Tissue type/telomere measurement

    Controlled for

    Main findings

    Entringer (12)

    2011 Germany

    Severe stress in pregnancy

    Case control, N = 94; mother with stress (n = 45) and without stress (n = 49)

    PB

    PCR

    Age, gender, BMI, socioeconomic status, birth weight, childhood stress, disease, smoking, risk during pregnancy

    Severe stress was significantly associated with shorter telomere length in the children as young adults

    Entringer (13)

    2013 USA

    Pregnancy-specific stress during pregnancy

    Cross-section, N = 27, mother-newborn dyads

    UCB

    PCR

    Gestational age at birth, pregnancy complications, birth weight, gender

    Shorter telomere length in newborns was significantly associated with pregnancy-specific stress

    Asok (14)

    2013 USA

    Parental caregiving ability and responsivity

    Case control, N = 89 children at risk of abuse (n = 51) and not at risk (n = 38)

    BM

    PCR

    Socioeconomic status, birth weight, gender, minority background

    High-risk children had significantly shorter telomeres. Responsive parents moderated the association between telomere length and risk

    Brody (15)

    2015 USA

    Parental caregiving ability (supportive/non-supportive)

    Case control, N = 216 adolescents; Intervention (n = 114)/no intervention (n = 102)

    PB

    PCR

    Gender, socioeconomic status, current stress, smoking, alcohol consumption, BMI, blood pressure

    Shorter telomere length at the age of 22 years was significantly associated with non-supportive parenting style at the age of 17, but only in the control group

    Tyrka (22)

    2010 USA

    5 types of adverse childhood experience

    Cross-section, N = 31

    PB

    PCR

    Age, smoking, BMI, hormonal contraception, minority background, socioeconomic status, current stress

    Adverse childhood experience was significantly associated with shorter telomere length

    Glass (20)

    2010 England

    3 types of adverse childhood experience

    Cohort, N = 1 871

    PB

    SB

    Age, gender, smoking, BMI

    No relationship found between adverse childhood experiences and telomere length

    Kananen¹ (21)

    2010 Finland

    11 types of adverse childhood experience

    Case control, N = 974; with anxiety (n = 321)/control (n = 653)

    PB

    PCR

    Age, gender

    Adverse childhood experiences were significantly associated in a dose-response relationship with shorter telomere length in both groups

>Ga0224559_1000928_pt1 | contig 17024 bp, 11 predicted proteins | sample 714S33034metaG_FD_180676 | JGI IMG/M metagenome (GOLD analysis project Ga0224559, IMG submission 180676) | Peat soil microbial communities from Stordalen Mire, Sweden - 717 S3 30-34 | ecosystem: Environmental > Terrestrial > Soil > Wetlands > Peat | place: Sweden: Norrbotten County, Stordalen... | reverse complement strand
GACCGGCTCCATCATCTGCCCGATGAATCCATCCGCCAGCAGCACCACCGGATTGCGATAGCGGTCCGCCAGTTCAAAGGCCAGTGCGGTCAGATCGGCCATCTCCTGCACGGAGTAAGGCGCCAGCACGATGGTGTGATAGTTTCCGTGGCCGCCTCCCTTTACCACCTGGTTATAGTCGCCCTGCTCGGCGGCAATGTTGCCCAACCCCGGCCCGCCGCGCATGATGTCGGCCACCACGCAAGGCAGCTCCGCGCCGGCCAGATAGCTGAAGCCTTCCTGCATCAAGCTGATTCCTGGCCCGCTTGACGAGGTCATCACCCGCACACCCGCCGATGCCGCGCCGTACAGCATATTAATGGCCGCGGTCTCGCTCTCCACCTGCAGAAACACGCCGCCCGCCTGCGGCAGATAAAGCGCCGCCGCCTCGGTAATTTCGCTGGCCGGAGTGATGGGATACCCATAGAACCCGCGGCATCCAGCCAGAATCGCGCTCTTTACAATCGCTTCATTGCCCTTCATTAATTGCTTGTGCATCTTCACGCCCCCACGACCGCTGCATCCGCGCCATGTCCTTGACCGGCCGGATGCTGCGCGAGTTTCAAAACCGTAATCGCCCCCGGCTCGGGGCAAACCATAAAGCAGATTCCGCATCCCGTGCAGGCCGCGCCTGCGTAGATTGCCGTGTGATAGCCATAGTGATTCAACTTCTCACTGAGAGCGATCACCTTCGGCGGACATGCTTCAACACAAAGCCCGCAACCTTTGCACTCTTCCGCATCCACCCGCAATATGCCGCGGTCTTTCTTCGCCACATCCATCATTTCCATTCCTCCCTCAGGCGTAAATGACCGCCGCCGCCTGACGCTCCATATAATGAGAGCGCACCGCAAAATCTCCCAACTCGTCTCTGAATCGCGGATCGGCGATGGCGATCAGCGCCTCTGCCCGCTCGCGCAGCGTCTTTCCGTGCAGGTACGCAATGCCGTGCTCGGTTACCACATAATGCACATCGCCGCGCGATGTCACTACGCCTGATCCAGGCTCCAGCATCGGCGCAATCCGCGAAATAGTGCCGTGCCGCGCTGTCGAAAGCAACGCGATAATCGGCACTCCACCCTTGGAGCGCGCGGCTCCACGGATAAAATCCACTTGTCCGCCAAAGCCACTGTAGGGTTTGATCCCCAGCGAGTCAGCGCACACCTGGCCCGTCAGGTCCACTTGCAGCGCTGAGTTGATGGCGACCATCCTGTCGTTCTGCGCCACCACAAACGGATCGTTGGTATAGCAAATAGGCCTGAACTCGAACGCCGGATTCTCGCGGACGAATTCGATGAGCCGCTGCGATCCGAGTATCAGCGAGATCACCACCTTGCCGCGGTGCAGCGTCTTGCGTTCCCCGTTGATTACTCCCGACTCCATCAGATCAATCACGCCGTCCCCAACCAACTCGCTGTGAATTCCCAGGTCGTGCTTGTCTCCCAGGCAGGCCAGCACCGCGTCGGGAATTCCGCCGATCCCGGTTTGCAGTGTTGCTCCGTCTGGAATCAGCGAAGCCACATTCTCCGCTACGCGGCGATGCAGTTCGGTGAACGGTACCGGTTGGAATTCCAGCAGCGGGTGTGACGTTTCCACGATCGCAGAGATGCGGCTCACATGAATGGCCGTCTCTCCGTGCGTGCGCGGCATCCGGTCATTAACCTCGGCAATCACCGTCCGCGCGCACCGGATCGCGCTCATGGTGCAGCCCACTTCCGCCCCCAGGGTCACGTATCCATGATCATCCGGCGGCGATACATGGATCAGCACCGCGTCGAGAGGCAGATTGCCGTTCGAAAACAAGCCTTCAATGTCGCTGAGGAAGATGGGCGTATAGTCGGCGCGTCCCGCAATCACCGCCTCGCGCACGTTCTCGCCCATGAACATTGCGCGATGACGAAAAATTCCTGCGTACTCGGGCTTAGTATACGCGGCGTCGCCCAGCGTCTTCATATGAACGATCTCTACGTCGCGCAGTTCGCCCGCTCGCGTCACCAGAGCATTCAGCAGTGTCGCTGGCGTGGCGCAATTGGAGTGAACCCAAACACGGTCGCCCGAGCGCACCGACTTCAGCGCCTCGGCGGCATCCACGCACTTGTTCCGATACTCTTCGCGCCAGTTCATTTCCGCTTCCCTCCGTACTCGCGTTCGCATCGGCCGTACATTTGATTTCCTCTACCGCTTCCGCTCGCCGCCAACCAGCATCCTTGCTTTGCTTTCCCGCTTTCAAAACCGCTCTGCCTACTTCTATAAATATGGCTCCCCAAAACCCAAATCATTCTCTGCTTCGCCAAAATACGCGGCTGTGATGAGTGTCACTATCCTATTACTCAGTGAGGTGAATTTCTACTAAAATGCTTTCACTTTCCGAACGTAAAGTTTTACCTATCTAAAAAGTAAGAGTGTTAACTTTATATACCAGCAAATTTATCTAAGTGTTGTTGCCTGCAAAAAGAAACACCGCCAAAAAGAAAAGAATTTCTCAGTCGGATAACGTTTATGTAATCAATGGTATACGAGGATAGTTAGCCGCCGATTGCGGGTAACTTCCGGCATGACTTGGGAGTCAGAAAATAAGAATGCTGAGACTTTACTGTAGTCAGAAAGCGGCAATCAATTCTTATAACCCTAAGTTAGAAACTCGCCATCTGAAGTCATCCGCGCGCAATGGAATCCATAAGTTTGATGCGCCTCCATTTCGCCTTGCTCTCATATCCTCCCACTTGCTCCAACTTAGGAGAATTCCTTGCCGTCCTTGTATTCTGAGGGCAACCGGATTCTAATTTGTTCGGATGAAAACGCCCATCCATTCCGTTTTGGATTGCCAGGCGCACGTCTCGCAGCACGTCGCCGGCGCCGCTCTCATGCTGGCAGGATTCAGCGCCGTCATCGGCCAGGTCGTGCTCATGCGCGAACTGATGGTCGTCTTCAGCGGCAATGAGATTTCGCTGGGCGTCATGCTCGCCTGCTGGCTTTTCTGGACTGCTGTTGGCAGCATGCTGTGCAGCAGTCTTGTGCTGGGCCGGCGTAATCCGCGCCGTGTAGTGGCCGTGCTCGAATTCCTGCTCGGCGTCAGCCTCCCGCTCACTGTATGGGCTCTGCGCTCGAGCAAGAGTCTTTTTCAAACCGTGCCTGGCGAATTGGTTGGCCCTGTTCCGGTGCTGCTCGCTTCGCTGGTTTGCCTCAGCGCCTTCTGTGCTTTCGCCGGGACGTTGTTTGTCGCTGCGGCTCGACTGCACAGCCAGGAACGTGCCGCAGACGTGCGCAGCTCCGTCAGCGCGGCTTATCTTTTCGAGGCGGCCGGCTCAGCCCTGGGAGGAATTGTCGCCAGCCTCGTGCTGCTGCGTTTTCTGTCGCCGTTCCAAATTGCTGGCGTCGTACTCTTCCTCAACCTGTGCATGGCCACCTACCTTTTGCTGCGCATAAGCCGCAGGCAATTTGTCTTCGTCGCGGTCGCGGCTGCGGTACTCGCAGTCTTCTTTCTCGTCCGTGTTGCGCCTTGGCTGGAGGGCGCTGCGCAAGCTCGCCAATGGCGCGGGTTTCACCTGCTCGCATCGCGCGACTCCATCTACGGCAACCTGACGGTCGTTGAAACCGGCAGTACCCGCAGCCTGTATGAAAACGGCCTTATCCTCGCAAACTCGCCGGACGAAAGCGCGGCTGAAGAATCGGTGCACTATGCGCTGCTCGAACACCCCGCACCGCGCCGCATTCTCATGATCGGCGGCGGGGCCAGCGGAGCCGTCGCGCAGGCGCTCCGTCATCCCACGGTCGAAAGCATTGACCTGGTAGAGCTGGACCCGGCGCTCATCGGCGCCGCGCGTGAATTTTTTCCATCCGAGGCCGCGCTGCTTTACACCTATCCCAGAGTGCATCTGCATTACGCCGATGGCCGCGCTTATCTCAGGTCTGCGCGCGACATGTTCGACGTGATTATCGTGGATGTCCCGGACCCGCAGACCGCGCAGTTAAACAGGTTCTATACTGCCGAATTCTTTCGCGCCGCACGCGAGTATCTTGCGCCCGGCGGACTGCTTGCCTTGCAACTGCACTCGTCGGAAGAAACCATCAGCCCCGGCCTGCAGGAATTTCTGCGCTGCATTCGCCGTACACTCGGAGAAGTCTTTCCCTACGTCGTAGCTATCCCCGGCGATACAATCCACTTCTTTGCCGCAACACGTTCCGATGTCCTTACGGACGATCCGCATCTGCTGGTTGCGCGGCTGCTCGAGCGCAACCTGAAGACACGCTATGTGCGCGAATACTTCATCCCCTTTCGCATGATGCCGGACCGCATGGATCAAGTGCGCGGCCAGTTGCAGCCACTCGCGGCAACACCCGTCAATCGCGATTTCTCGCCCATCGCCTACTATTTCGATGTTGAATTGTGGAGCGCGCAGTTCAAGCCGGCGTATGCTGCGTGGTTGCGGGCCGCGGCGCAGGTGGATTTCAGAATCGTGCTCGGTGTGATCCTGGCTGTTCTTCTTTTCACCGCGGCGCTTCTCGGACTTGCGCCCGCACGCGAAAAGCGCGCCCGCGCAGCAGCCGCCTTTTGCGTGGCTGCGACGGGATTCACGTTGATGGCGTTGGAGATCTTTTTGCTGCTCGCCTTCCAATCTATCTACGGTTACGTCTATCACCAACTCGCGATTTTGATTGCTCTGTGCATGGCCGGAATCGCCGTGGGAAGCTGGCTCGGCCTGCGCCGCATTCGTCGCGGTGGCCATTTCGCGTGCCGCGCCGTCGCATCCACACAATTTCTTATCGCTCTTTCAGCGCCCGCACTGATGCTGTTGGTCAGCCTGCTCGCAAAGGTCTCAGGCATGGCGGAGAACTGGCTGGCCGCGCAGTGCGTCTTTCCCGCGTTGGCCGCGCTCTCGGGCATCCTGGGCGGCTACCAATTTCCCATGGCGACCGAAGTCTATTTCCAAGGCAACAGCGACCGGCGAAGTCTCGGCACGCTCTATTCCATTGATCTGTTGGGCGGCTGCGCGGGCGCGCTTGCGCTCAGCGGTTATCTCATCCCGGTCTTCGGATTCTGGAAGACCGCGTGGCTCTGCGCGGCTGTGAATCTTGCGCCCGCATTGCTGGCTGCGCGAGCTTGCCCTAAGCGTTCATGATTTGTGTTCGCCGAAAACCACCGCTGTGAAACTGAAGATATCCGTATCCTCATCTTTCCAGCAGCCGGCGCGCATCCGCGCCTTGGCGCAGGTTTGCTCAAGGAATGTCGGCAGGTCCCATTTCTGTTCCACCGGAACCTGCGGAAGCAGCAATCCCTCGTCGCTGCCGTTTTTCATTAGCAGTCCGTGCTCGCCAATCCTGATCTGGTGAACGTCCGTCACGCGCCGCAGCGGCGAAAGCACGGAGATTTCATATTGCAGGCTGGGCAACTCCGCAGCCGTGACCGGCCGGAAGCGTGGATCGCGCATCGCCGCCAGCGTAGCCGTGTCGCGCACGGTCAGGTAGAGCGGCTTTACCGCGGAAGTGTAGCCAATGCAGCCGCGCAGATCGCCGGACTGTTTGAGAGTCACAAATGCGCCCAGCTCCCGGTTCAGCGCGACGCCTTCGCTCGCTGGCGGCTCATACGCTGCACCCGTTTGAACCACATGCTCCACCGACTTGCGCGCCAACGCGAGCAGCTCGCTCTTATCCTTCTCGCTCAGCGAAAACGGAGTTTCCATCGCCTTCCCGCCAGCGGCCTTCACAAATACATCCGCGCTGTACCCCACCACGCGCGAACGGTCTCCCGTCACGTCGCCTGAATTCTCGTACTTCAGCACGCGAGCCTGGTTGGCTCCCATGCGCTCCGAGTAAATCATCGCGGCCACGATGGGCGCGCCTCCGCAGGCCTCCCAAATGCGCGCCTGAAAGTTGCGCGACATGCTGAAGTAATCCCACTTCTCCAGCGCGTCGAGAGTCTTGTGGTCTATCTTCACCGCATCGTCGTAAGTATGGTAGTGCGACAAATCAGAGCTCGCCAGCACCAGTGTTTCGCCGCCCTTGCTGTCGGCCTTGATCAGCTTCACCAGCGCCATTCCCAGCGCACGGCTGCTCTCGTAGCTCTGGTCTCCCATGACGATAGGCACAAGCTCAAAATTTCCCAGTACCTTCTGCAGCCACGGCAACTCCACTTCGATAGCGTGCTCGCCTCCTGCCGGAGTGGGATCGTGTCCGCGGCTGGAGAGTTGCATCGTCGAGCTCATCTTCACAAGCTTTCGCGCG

Surtees¹ (25)

    2011 England

    8 types of adverse childhood experience

    Cross-section, N = 4 441 women

    PB

    PCR

    Health, socioeconomic status, overweight, smoking

    Shorter telomere length was significantly associated with increasing numbers of adverse childhood experiences

    O’Donovan (24)

    2011 USA

    5 types of adverse childhood experience

    Case control, N = 90; PTSD (n = 43)/control (n = 47)

    PB

    PCR

    Age

    Shorter telomere length was significantly associated with adverse childhood experiences in persons with post-traumatic stress disorder

    Kiecolt-Glaser (23)

    2011 USA

    11 types of adverse childhood experience

    Case control (subgroup), N = 86; care of individuals with dementia/controls

    PB

    SB

    Age, gender, BMI, caregiving responsibility

    Shorter telomere length was significantly associated with adverse events in childhood, but not with abuse, in both groups

    Savolainen (27)

    2014 Finland

    1 type of adverse childhood experience

    Cross section, N = 1 486

    PB

    PCR

    Age, gender, sample quality (DNA), health, BMI, socioeconomic status (adult and childhood), smoking, physical activity, alcohol consumption, mother's age

    Shorter telomere length was significantly associated with adverse childhood experiences (evacuation as children) in persons with later traumatic experience in addition.

    Zalli (28)

    2014 England

    5 types of adverse childhood experience

    Cross section, N = 333

    PB

    PCR

    Age, gender, socioeconomic satus, BMI

    Shorter telomere length was significantly associated with loss of mother as a child, but not with other types of adverse childhood experience

    Jodczyk (26)

    2014 New Zealand

    4 types of adverse childhood experience

    Birth cohort, N = 677

    PB

    PCR

    Gender, minority, socioeconomic status at birth

    There was no association between telomere length and adverse childhood experience

    Tyrka¹ (29)

    2015 USA

    6 types of adverse childhood experience

    Cross section, N = 290

    PB

    PCR

    Age, gender, socioeconomic status (adult and childhood), BMI

    Adverse childhood experience was significantly associated with shorter telomere length

    Drury (16)

    2012 Romania

    1 type of adverse childhood experience

    Randomised, controlled, N = 136 children; children's home (n = 68)/foster home (n = 68)

    BM

    PCR

    Intervention, gender, birth weight, age